By: Matt Rhoads, Ed.D
Dr. Matt Rhoads is a Tech and Instructional Leader and Innovator with hands in Adult Ed, K-12, and Higher Education. He is the author of several books and is the host of Navigating Education – The Podcast.
In Part Two of our series on interactive slides, we are going to be discussing formative assessment. By the end of this post about this topic, you will have three to five go-to formative assessment strategies to try using on Pear Deck and Nearpod. These strategies will help amplify how you assess your students, provide feedback, and monitor and adjust your instruction.
What is Formative Assessment?
Formative assessments are opportunities for you to see whether students are learning in real-time. These assessments do not have to be for a grade. They can simply be an opportunity for you to see in a short segment of time in your lesson whether individual students, groups of students, or your entire class is understanding what you are teaching them. With this data collected in real-time, you can then monitor and adjust your instruction to help and support your students. Also, you can provide feedback to your students verbally or covertly during this time. This can help point them in the right direction during and after the assessment has taken place.
Interactive Slide Formative Assessment Strategies
There are several formative assessment strategies we will review along with a screenshot demonstrating each. Be sure to review the getting started professional development links for learning how to build Pear Deck and Nearpod slideshows in Google Slides.
Quickwrites and free response questions can be incorporated throughout your lesson to assess your students. You utilize them to activate prior knowledge and to review concepts from the previous class. Or, you can ask students throughout class open-ended questions they can respond so you can determine whether they are understanding the task ahead. Another way open-ended questions can be deployed during your lesson is at the end of the class session. You can ask students to summarize what they learned at the end of class as well as provide a question they may have and where they want to take their learning to next.
During the time students are providing responses, you can give them overt feedback in the form of verbal responses or covertly in written text. On Pear Deck, you can provide written responses directly onto their response, which students can see immediately.
Multiple choice can be utilized at any point in your lesson to assess your students. Multiple choice can be traditional A, B, C, D, True/Fale, or students can draw a circle around a specific answer choice. What’s great about Nearpod and Pear Deck is that they show how students are doing in real-time. You can see which students got the question correct and incorrect so once the assessment is over, you can quickly determine discrepancies in the answers provided by students.
Matching & Retrieval Practice with Flashcards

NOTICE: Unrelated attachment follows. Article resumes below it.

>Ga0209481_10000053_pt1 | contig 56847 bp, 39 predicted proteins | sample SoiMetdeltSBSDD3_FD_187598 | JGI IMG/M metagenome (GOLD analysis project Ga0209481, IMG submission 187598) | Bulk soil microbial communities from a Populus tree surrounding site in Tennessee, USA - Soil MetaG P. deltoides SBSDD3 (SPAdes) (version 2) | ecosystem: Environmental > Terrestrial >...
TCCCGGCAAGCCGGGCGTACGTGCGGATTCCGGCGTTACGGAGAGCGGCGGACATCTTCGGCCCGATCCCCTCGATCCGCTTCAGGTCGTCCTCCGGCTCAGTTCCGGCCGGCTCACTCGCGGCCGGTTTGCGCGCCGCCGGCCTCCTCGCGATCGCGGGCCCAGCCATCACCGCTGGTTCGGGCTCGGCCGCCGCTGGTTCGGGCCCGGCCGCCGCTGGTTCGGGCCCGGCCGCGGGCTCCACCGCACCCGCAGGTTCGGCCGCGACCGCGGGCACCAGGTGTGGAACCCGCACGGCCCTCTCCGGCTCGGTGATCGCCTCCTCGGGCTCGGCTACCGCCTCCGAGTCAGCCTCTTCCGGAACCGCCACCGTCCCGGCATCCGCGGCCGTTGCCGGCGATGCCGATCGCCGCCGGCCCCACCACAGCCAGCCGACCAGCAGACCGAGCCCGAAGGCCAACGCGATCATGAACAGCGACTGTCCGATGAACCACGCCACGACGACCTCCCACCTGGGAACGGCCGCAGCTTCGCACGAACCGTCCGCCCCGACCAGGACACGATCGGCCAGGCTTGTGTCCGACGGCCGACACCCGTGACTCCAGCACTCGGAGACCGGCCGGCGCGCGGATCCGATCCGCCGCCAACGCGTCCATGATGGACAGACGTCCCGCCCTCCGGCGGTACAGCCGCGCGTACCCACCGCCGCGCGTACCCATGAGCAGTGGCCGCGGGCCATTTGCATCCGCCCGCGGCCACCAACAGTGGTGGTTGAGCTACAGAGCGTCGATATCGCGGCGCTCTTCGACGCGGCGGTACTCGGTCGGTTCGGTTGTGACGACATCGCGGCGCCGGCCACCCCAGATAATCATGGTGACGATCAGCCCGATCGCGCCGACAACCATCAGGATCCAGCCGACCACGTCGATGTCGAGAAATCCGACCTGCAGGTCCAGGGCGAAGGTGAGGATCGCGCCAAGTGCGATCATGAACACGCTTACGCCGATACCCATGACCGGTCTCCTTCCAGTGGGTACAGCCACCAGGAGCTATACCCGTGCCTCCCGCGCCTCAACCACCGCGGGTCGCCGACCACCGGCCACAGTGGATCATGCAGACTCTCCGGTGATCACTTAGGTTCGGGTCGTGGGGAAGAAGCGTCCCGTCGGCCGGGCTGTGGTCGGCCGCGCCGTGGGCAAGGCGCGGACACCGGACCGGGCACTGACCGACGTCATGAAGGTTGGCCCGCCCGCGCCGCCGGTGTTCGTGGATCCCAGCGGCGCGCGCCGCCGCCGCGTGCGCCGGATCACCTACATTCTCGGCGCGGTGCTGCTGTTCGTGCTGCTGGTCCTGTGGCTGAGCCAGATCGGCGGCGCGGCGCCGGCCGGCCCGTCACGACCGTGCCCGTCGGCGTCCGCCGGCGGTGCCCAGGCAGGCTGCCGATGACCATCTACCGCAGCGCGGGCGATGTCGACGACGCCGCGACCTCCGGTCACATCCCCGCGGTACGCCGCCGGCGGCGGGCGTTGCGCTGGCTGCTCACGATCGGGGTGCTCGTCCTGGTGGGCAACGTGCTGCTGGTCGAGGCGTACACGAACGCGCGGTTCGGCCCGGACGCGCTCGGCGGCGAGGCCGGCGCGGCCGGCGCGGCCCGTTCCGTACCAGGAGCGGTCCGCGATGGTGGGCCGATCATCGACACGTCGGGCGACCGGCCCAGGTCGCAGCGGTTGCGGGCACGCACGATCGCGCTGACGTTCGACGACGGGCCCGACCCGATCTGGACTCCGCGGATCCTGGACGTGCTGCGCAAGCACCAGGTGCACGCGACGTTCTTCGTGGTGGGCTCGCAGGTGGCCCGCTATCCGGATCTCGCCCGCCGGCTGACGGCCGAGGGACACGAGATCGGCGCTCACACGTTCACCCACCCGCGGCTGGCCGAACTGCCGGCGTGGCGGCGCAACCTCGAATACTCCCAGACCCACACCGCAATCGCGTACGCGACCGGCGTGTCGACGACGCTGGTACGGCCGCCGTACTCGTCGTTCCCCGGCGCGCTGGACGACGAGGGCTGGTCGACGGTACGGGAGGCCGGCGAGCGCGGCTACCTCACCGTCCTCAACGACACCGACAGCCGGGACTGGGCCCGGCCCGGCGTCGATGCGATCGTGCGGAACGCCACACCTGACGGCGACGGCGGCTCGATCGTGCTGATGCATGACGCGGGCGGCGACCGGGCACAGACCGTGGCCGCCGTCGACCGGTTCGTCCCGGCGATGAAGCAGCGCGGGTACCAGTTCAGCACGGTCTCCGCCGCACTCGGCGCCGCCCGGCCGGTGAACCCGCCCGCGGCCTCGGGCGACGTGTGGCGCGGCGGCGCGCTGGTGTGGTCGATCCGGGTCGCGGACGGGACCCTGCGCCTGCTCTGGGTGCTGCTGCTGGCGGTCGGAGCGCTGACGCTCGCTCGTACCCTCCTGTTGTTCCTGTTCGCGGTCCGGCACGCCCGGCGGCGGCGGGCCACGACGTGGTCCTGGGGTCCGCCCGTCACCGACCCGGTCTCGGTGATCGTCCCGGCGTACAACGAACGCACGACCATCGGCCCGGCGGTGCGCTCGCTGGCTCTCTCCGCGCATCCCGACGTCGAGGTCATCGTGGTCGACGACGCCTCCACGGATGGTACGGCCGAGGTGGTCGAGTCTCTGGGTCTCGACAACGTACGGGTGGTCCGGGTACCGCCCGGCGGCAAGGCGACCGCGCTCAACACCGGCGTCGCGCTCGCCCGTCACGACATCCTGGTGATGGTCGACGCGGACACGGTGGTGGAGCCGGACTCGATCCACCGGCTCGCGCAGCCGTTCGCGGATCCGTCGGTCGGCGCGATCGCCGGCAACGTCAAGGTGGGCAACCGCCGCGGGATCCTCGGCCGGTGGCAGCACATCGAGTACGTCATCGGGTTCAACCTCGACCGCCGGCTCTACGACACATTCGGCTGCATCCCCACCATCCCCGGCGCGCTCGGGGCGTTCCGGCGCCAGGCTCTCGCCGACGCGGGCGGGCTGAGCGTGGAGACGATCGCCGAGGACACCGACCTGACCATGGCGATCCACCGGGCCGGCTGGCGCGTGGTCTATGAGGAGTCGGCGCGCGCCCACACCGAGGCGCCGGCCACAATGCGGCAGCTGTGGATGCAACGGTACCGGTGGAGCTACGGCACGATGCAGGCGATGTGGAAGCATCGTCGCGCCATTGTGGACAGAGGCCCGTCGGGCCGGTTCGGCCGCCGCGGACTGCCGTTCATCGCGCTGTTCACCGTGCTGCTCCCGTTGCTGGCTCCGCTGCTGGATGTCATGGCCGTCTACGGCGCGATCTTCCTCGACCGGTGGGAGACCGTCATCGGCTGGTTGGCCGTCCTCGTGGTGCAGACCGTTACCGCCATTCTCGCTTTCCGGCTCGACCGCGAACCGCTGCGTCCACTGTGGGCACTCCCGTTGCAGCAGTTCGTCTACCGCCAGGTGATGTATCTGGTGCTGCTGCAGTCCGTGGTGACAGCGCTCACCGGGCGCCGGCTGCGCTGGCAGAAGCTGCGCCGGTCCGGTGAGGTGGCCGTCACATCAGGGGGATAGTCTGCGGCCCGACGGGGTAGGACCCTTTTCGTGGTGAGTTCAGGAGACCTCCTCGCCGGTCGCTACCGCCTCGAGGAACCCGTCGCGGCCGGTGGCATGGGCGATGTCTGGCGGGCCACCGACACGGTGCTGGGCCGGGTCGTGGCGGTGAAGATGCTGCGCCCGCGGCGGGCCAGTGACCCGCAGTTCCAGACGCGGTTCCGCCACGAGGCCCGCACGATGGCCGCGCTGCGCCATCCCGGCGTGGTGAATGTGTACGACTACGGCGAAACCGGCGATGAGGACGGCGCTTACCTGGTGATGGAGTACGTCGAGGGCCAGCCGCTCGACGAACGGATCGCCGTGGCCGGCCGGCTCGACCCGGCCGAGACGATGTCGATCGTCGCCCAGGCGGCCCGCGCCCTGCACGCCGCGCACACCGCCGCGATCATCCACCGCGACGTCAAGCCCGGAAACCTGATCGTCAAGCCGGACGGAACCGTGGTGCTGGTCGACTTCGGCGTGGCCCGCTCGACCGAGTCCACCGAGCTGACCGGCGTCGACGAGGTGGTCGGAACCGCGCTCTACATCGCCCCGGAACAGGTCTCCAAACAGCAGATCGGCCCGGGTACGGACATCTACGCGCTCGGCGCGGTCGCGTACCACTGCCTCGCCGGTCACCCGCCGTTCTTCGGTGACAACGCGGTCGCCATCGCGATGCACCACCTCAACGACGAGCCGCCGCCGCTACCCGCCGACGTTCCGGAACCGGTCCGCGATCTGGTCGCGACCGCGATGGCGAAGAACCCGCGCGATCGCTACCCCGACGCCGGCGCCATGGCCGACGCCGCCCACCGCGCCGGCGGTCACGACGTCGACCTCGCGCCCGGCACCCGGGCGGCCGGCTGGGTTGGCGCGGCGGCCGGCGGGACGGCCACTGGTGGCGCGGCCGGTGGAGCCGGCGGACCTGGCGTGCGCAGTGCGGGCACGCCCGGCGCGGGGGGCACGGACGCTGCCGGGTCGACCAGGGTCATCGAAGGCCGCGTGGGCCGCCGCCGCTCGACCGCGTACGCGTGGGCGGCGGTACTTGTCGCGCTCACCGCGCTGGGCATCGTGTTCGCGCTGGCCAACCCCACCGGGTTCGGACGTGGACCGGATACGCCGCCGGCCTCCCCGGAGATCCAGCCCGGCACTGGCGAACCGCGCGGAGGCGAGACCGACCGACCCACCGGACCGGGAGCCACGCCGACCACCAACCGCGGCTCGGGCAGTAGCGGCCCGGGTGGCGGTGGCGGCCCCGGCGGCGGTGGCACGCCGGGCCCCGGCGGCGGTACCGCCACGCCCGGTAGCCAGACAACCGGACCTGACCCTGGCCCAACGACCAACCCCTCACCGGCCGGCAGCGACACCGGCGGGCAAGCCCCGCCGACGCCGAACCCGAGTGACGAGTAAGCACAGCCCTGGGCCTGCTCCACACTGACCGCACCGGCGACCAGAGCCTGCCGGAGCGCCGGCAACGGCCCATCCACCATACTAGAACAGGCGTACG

Matching and digital flashcards is a great form of retrieval practice, which helps our students take information from their long-term memory as they practice words and concepts they have learned. This can be a form of assessment to determine how well your students remember various terms, facts, and concepts they have learned in your class.
There are two forms of matching and flashcards that have been provided: Nearpod Matching and Pear Deck Flashcards. Each is an interactive option on Nearpod and Pear Deck. However, the Pear Deck form of flashcards is a different avenue in the application you will have to learn versus building interactive slides. Yet, each of these activities is engaging and Universal Design for Learning friendly as it provides multiple modalities for your students to take in and process the information provided.
Learn more about Matching on Nearpod by watching this YouTube video.
There are two forms of matching and flashcards that have been provided: Nearpod Matching and Pear Deck Flashcards. Each is an interactive option on Nearpod and Pear Deck. However, the Pear Deck form of flashcards is a different avenue in the application you will have to learn versus building interactive slides. Yet, each of these activities is engaging and Universal Design for Learning friendly as it provides multiple modalities for your students to take in and process the information provided. Above you will see the Nearpod matching activity and below you will see the Pear Deck vocabulary flashcard activity.
Problem Solving Performance-Based Formative Assessments
The last form of formative assessment using interactive slides is problem-solving, which is a performative-based assessment. What this means is giving your students an open-ended problem or a problem that has a single solution where they must show their work and understanding as they solve the problem at hand. This can include a math problem, completing a grammar and punctuation problem, a short essay, or summarizing a task. Ultimately, this is just the tip of the iceberg in terms of what you can do. Generally, when using Pear Deck or Nearpod, you create drawing slides for these performative-based assessments. These types of slides give you a multitude of options for your students to interact with the assessment question you have provided.
Formative Assessment is a Powerful Strategy for Interactive Slides
Formative assessment is a great strategy to utilize while using interactive slides. Many options are there for you to see how your students are doing, provide feedback and use data to drive your instruction. Both Pear Deck and Nearpod provide a platform for this strategy to be amplified! Take advantage of it, experiment, and see how it can impact your instruction and the learning of your students.